First graduate student to work on-site at University of Wisconsin-Oshkosh dry fermentation digester describes feedstock variations and biogas production trends.
BioCycle February 2014
In 2011, the University of Wisconsin (UW)-Oshkosh built the first industrial-scale high solids dry anaerobic digester (AD) in the Americas. The facility receives yard trimmings from the city of Oshkosh and the campus; food waste from the campus as well as grocery stores and restaurants from all across the Midwest; and some farm bedding. Approximately 150 to 200 tons/week of organics are processed. After two years of operation, the UW-Oshkosh dry AD, which uses the BIOFerm technology, has processed nearly 10,000 tons annually of organics, and has produced enough power to meet 8 percent of the University’s overall energy consumption. The thermal energy generated by the 2G Cenergy combined heat and power (CHP) unit is used to heat the plant processes. The potential exists to heat neighboring buildings as well.
Digestate produced at the UW-Oshkosh is extremely nutrient rich and has many potential uses. It is sent to a composting site where it is placed into windrows and over time turned into a high quality soil amendment. Other possible end uses include drying the digestate to remove the moisture and using the remaining fibrous material as animal bedding.
Because the digester is located in central Wisconsin, the feedstocks are strongly affected by the varying seasons. Food waste in May looks far different in October. The same can be said about yard trimmings. In addition, the seasons affect their availability. Throughout a summer with little precipitation and during the winter months, yard trimmings can become completely unavailable. As the first graduate student at UW-Oshkosh to work on-site at the facility since the start-up phase, I have had a unique opportunity to observe and study various aspects of digester operations. My thesis project has focused on feedstock seasonality, and how these seasonal aspects impact both biogas production as well as biogas quality.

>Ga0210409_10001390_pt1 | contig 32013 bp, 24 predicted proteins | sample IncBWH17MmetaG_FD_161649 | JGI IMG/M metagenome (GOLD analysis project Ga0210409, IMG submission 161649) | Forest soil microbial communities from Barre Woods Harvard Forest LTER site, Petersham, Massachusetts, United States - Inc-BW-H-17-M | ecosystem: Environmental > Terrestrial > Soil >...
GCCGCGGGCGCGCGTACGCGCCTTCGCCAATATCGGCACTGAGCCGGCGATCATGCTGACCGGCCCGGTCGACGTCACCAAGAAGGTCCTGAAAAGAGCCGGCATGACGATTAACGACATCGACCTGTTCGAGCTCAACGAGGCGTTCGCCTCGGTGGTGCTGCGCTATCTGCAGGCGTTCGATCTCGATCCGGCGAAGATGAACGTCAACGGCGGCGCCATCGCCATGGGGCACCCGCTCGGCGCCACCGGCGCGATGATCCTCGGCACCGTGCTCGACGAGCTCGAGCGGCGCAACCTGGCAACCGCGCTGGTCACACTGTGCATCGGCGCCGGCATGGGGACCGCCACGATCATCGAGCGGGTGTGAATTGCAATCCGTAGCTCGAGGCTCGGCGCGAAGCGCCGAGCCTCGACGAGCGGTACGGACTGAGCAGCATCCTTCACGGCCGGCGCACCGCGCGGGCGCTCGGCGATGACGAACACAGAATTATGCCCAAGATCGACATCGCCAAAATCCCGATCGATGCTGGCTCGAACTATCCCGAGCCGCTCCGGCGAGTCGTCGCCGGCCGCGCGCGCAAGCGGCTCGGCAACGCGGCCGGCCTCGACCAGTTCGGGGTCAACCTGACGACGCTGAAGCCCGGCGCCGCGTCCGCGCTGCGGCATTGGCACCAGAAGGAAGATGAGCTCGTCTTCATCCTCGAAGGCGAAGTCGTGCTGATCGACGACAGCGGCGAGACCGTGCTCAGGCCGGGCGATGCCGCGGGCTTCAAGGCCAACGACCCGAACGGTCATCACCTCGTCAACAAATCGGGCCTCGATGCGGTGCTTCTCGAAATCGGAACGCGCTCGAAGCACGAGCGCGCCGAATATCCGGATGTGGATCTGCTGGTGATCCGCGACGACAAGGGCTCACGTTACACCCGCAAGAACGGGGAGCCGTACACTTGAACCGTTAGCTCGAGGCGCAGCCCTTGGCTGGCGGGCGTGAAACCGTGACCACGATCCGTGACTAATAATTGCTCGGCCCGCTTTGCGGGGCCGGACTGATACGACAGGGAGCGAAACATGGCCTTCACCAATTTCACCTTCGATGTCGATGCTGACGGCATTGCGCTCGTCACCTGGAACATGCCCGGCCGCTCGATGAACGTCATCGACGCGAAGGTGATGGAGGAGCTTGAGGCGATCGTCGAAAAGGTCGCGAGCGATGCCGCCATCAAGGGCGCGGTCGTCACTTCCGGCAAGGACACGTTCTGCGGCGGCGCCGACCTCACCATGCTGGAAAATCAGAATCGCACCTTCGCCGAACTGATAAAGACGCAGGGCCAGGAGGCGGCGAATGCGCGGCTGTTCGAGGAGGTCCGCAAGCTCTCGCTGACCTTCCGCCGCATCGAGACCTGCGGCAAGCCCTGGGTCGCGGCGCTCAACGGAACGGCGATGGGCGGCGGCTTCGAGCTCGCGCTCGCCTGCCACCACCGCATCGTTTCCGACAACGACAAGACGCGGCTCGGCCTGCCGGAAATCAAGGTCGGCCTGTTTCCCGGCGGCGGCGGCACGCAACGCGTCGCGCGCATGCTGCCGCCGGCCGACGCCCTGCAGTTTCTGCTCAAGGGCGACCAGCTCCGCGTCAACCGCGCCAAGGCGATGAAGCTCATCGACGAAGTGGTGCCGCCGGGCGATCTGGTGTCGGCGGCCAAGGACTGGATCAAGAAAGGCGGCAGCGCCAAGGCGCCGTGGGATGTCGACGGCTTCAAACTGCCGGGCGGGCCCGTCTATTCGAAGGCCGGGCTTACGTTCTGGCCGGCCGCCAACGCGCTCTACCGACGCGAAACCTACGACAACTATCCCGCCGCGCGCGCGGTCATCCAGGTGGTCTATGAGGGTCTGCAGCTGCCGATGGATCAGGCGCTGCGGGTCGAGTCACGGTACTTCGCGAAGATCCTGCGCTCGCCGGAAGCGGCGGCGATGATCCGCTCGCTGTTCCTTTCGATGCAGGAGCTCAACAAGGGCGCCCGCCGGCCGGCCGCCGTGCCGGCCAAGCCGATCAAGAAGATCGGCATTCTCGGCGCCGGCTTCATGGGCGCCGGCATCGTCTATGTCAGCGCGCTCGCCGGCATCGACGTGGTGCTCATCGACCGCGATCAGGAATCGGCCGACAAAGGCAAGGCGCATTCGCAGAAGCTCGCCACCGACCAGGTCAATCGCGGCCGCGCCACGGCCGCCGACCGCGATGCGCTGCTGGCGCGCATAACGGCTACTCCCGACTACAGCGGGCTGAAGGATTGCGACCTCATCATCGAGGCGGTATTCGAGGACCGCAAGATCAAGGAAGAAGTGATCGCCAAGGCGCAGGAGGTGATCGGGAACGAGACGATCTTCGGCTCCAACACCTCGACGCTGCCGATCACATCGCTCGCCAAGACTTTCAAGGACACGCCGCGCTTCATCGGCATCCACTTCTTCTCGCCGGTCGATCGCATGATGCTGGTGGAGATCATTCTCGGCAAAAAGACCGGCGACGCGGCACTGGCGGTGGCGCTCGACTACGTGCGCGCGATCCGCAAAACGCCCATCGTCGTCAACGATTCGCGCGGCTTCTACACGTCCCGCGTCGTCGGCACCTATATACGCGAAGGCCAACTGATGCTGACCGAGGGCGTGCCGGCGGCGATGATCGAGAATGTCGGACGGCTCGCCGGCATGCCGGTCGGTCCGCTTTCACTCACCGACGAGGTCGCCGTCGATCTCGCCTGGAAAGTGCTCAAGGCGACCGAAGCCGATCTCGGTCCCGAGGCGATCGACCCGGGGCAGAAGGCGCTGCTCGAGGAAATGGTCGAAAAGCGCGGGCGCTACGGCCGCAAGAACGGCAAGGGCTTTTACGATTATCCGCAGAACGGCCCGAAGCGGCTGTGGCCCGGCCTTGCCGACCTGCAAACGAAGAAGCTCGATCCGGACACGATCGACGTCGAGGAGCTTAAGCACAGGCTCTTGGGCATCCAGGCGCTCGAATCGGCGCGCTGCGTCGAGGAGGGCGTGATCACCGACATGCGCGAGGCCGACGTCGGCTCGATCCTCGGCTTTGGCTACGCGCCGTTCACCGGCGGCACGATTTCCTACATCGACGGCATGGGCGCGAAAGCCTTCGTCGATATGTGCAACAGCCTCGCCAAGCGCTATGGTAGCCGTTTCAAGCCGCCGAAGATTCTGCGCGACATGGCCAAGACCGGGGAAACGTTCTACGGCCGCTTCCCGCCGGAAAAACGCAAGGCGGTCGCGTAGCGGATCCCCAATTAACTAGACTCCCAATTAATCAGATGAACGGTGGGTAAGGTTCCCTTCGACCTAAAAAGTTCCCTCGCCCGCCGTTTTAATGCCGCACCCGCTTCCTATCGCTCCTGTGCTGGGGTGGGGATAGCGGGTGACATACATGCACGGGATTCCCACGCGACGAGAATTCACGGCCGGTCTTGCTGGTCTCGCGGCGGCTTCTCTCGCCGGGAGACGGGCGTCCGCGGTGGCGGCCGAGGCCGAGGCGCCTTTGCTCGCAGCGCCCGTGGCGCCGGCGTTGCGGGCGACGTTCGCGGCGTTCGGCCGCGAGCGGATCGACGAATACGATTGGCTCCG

Each week, staff at the UW-Oshkosh digester need to build a recipe based on the feedstocks available. Figure 1 highlights a general recipe and the percentages of each feedstock type used based on a target ratio of 50:50 fresh material to recycled digestate. Because bedding waste is not the optimum feedstock to utilize in high solids dry systems other than for structure, the goal is to displace more bedding by increasing the percentages of food waste or yard trimmings, if possible. During the winter months, however, the digester needs to rely on more deliveries of bedding since yard trimmings are unavailable.
Approximate 150 to 200 tons/week of organic materials are processed in the fermenters (top) at the UW-Oshkosh dry AD facility. Biogas is fed into a 2G Cenergy combined heat and power unit (bottom).[/caption]Data analysis is still in the early stages. However, several graphs have been generated to determine if a correlation begins to present itself, as seen in Figure 2 showing the food waste added to batches in Fermenter 1, one of the four fermentation bays of the digester. By plotting the organic dry matter (oDM) of the food waste, which is a percentage of the dry matter (DM) that consists of only organic material along with a line representing the biogas yield, correlations may begin to present themselves with each individual feedstock.
This process can be repeated for each individual feedstock used in each batch within the individual fermenters. Figures 3 and 4 plot the oDM for yard trimmings and bedding waste, respectively, used in batches in Fermenter 1. Two years of post start-up data will be finished at the conclusion of February 2014, with more advanced statistical analysis to be done on the data collected from the UW-Oshkosh digester, including nonmetric multidimensional scaling, principal component analysis, and canonical correlation analysis, all of which help make sense of cross-covariance matrices. The data used to investigate what aspects of a feedstock recipe influence biogas have many variables affecting biogas, giving rise to the need for multivariate statistics.
Brooke Koenig is completing her graduate studies at the University of Wisconsin-Oshkosh.